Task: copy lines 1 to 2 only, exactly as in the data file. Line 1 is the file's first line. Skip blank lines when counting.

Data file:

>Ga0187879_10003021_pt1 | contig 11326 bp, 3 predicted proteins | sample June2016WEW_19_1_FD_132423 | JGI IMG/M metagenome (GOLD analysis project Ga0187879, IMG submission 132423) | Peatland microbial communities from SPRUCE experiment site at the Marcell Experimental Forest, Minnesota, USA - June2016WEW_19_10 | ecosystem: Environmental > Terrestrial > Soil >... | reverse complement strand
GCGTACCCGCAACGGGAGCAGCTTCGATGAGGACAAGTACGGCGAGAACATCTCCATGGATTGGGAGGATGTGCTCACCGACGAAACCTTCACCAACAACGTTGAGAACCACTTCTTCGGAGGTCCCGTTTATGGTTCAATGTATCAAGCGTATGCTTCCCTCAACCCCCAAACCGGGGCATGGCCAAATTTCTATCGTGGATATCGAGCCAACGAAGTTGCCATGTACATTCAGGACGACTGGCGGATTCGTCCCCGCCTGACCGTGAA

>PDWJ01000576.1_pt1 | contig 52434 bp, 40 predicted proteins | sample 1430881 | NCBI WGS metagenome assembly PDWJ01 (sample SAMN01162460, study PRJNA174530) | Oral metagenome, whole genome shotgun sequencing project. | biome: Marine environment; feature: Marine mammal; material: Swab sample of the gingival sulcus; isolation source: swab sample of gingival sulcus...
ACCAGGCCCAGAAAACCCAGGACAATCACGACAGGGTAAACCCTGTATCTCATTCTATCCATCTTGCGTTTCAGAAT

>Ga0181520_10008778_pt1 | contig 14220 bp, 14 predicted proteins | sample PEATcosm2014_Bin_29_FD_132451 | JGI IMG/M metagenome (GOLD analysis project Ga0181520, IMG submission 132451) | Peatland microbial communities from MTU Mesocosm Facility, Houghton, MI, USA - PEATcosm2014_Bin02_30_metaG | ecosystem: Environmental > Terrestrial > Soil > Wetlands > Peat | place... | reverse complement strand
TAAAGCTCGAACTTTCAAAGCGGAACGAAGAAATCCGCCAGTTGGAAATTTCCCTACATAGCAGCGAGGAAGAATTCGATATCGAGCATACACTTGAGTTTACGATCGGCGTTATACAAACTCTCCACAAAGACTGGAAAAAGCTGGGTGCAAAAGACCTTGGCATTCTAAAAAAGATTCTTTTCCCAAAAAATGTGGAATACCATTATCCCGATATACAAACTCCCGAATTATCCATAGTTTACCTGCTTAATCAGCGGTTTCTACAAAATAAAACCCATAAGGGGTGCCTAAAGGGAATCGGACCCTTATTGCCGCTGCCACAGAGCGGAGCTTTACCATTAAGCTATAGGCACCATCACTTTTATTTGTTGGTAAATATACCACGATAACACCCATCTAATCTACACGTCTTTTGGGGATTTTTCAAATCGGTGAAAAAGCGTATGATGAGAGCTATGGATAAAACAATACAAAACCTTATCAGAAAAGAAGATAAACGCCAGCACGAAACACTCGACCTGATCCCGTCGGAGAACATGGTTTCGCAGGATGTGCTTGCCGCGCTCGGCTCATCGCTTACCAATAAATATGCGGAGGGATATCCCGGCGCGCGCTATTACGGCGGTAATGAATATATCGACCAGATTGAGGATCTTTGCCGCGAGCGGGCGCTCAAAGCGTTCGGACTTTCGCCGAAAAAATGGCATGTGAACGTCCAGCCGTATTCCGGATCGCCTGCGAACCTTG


>Ga0187879_10003021_pt1 | contig 11326 bp, 3 predicted proteins | sample June2016WEW_19_1_FD_132423 | JGI IMG/M metagenome (GOLD analysis project Ga0187879, IMG submission 132423) | Peatland microbial communities from SPRUCE experiment site at the Marcell Experimental Forest, Minnesota, USA - June2016WEW_19_10 | ecosystem: Environmental > Terrestrial > Soil >... | reverse complement strand
GCGTACCCGCAACGGGAGCAGCTTCGATGAGGACAAGTACGGCGAGAACATCTCCATGGATTGGGAGGATGTGCTCACCGACGAAACCTTCACCAACAACGTTGAGAACCACTTCTTCGGAGGTCCCGTTTATGGTTCAATGTATCAAGCGTATGCTTCCCTCAACCCCCAAACCGGGGCATGGCCAAATTTCTATCGTGGATATCGAGCCAACGAAGTTGCCATGTACATTCAGGACGACTGGCGGATTCGTCCCCGCCTGACCGTGAA